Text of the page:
So my first approach would be to evaluate the titles to see if they are
worth retaining, and/or to determine if there is more up-to-date content
IF you determine that the content is worth keeping, but the format is
obsolete, or the copy is damaged/in poor condition, then I would look for a
new copy. IF a new copy is not available, after a reasonable search and for
a reasonable price, you do not need to seek permission to make a transfer.
U.S. Copyright law specifically assigns the right to libraries to make such
copies. See: http://www.copyright.gov/title17/92chap1.html#108
(BTW... I used to keep in the collection "Ohio Leads" - a 16mm on Ohio using
computers for traffic management - solely for training student assistants
how to thread a 16mm projector.)
-- deg farrelly, Associate Librarian Arizona State University at the West Campus PO Box 37100 Phoenix, Arizona 85069-7100 Phone: 602.543.8522 Email: firstname.lastname@example.org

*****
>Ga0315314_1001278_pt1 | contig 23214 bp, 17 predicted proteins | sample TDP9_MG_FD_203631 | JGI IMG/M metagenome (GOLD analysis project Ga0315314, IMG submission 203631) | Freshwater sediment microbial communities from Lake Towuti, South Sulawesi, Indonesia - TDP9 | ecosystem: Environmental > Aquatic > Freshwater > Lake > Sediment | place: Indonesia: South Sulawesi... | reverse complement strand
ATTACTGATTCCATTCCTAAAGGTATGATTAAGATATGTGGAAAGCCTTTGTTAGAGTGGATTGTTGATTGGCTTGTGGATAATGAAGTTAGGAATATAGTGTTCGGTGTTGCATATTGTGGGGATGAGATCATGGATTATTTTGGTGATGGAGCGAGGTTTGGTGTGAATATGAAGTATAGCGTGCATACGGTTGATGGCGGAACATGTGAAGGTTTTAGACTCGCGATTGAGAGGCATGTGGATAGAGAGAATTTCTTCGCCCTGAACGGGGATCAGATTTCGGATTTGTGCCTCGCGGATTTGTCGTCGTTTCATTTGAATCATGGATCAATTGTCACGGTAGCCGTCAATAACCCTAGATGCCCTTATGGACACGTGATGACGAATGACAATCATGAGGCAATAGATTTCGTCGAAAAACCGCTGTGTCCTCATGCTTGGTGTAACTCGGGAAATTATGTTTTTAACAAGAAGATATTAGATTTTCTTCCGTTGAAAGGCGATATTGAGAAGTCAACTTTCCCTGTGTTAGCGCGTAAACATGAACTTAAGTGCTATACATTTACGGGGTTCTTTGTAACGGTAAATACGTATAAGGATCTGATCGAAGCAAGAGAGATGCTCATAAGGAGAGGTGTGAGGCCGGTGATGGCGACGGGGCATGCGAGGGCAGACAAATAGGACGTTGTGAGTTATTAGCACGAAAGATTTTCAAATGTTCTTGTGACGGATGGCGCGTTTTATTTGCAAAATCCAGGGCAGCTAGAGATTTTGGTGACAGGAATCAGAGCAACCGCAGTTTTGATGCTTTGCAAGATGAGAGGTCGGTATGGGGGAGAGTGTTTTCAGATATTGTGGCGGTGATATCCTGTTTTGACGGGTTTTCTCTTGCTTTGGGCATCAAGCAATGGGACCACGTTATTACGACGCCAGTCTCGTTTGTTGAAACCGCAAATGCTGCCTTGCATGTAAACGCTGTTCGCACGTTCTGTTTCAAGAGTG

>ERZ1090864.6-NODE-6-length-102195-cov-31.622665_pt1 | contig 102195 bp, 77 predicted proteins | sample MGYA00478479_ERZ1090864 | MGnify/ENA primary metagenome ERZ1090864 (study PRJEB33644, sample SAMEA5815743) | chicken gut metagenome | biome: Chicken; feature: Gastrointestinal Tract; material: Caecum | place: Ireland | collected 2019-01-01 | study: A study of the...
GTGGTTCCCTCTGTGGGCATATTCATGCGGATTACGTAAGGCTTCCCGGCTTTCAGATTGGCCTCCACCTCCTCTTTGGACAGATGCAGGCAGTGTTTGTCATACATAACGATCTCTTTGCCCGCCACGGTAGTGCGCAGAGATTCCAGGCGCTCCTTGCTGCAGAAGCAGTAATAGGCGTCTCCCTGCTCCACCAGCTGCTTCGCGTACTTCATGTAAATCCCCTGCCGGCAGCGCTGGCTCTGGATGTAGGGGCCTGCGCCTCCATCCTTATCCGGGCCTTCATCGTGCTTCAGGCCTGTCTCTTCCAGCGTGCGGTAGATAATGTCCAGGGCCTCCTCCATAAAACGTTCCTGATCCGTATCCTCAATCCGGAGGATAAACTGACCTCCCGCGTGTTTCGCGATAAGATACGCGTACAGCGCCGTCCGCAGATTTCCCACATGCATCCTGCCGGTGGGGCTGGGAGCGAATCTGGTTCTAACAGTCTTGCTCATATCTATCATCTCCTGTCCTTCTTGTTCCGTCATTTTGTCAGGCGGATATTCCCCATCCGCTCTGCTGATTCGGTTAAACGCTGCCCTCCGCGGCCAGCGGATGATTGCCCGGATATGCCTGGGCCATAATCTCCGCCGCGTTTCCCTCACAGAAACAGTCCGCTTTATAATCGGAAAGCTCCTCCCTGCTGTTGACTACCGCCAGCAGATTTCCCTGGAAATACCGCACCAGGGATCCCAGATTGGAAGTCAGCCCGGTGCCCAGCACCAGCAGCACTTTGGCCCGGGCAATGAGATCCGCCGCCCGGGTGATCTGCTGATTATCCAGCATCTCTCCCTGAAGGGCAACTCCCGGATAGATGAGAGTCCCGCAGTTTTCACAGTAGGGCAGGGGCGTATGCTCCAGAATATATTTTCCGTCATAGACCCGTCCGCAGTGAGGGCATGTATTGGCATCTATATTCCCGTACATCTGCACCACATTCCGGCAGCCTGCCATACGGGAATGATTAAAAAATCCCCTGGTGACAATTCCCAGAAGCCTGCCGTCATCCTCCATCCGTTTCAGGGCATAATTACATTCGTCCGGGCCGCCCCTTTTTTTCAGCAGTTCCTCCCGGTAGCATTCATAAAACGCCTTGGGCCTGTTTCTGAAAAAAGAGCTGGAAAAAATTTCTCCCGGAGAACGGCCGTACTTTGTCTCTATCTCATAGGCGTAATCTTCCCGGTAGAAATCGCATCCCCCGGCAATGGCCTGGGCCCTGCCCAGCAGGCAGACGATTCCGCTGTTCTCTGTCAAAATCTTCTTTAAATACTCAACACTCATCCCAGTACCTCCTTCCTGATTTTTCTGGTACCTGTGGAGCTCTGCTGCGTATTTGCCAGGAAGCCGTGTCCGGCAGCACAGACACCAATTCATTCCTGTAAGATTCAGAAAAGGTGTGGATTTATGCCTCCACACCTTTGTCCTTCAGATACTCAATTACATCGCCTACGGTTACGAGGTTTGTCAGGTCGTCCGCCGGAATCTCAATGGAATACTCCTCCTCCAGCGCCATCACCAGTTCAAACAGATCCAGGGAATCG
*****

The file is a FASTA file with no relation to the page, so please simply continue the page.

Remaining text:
> From: Jeanne Little <email@example.com>
> Subject: [Videolib] 8mm/16mm/35mm films and beta/umatic videos collections >
> Have you re-mastered any of the older films? If so, what process did you > use? (i.e., internal/on-campus, outside assistance, etc.) How did you > obtain permission to re-master this material?
> Our academic library now houses all of these types of materials that > used to be handled and checked out to faculty by our Technology Center. > As the projectors previously used to view the films are no longer > readily accessible to our patrons, we are starting to look at this > collection of various mediums as a whole, to determine if we should > consider special storage, handling, and preservation of this material. > We would like to know what kind of costs you have incurred with managing > this type of a collection and if you have any procedures in place you > would like to share with us.
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